“When you buy something from an independent retailer, you might pay more than Amazon, but that extra bit is an investment,” Roberts explains. “When you pay it, you’re investing in the quality of not only your own life but the life of the community around you.”
I don’t buy things from Amazon because shopping requires a human touch. As do we all.
Read more: http://www.fastcodesign.com/1672939/think-your-office-is-soulless-check-out-this-amazon-fulfillment-center?fullsite#1
Kickstarter backers in line for an Android or touchscreen Windows 8 port of Björk’s app/album Biophilia are going to be be disappointed: the project has been put on hold indefinitely, reports Pitchfork. In a letter to the project’s contributors, the Biophilia team explains that “the costs were too gigantic and we were too optimistic,” deciding that it would be better to stop the project than let it drag on, although it didn’t rule out coming back to it in the future. Biophilia was originally released for the iPad in October, 2011.
Android apps are hackjobs – the lack of a proper development workflow is apparent in the poorly constructed user experiences of even A-list apps like Evernote. Windows 8 apps are featureless ghosts of their cross-platform counterparts, reflective of that platform’s overwhelming limitations.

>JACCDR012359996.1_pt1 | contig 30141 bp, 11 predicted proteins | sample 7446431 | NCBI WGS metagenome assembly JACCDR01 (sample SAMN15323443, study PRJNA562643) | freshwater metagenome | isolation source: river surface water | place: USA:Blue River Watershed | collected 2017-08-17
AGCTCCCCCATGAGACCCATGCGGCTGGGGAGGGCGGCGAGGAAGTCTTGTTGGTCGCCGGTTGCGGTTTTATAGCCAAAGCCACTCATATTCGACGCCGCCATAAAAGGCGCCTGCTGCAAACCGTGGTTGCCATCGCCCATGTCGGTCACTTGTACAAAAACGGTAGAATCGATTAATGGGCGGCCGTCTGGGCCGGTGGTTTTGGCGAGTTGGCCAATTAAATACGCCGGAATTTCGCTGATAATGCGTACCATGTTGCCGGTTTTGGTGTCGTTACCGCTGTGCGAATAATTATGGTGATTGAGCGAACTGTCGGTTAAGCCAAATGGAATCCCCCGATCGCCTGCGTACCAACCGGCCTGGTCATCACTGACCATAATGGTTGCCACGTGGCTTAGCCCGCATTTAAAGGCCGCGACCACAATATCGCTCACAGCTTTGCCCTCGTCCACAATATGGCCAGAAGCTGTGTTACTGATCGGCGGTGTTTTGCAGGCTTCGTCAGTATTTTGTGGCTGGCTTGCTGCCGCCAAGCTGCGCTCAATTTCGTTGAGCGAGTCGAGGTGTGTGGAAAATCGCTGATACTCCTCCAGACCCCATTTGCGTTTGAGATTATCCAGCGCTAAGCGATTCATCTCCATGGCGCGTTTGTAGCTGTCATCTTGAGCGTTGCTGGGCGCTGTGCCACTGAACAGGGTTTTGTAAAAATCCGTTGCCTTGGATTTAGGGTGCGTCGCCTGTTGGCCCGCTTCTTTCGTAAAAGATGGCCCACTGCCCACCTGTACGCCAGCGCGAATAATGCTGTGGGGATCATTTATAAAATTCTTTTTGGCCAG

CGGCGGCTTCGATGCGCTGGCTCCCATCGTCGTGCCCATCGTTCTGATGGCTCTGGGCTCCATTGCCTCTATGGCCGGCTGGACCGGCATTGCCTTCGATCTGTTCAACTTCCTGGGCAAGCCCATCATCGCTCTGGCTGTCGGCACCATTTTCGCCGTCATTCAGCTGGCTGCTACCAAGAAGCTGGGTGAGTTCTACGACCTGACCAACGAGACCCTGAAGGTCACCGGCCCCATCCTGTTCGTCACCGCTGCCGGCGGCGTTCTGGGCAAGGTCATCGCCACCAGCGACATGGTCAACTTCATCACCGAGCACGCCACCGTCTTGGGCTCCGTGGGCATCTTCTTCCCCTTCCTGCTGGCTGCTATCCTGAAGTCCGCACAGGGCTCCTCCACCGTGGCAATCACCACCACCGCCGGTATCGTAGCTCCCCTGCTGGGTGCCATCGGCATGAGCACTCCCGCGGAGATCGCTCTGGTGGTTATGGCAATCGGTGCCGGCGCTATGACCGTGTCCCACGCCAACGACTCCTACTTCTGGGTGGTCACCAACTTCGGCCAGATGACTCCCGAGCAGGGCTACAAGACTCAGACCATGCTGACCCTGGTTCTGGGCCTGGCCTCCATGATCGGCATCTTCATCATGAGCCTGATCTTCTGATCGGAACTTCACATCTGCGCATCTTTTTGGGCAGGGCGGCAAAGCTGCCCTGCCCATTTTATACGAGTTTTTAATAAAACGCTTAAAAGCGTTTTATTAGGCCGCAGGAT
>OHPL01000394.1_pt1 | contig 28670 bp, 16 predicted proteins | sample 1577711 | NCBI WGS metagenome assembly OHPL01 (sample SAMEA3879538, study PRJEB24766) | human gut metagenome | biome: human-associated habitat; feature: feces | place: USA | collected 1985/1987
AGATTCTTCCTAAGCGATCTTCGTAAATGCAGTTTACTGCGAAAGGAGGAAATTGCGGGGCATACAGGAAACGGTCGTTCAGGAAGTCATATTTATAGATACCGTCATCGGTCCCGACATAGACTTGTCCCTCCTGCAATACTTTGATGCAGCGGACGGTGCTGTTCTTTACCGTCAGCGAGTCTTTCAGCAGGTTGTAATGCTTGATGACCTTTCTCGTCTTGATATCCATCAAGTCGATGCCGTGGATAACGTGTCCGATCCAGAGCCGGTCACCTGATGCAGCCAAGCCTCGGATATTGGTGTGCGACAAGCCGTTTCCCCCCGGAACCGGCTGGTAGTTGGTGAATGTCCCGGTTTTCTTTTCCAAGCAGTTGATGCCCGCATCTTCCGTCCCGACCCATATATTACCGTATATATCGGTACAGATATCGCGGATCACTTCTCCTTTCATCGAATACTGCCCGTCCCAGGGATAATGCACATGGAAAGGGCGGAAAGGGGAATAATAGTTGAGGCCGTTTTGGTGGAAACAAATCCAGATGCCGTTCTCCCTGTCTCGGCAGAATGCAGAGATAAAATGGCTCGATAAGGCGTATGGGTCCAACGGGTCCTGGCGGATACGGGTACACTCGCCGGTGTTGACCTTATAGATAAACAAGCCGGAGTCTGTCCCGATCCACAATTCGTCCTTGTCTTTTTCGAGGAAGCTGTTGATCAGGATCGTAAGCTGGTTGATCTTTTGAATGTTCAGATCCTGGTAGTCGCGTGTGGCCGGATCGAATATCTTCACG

I’m curious to see what the development tools are like for blackberry and what kind of leeway their apps have. I certainly hope developers don’t use the Android runtime as a crutch, but only superior blackberry development environments can prevent that.
Read more: http://www.theverge.com/2013/2/8/3966806/bjork-app-android-windows-8-canceled
People are finally beginning to understand the issues I’ve been tightening my tinfoil hat over for years now. Refreshing.
Where we go from here, is a choice I leave to you.
Google’s customers should be free to vote with their feet (or their data), and to use services that offer them the greatest degree of privacy protection, both via technology and the law. Google’s total failure to be transparent on this issue robs its customers of the ability to take reasonable steps to protect their own communications from warrantless government surveillance.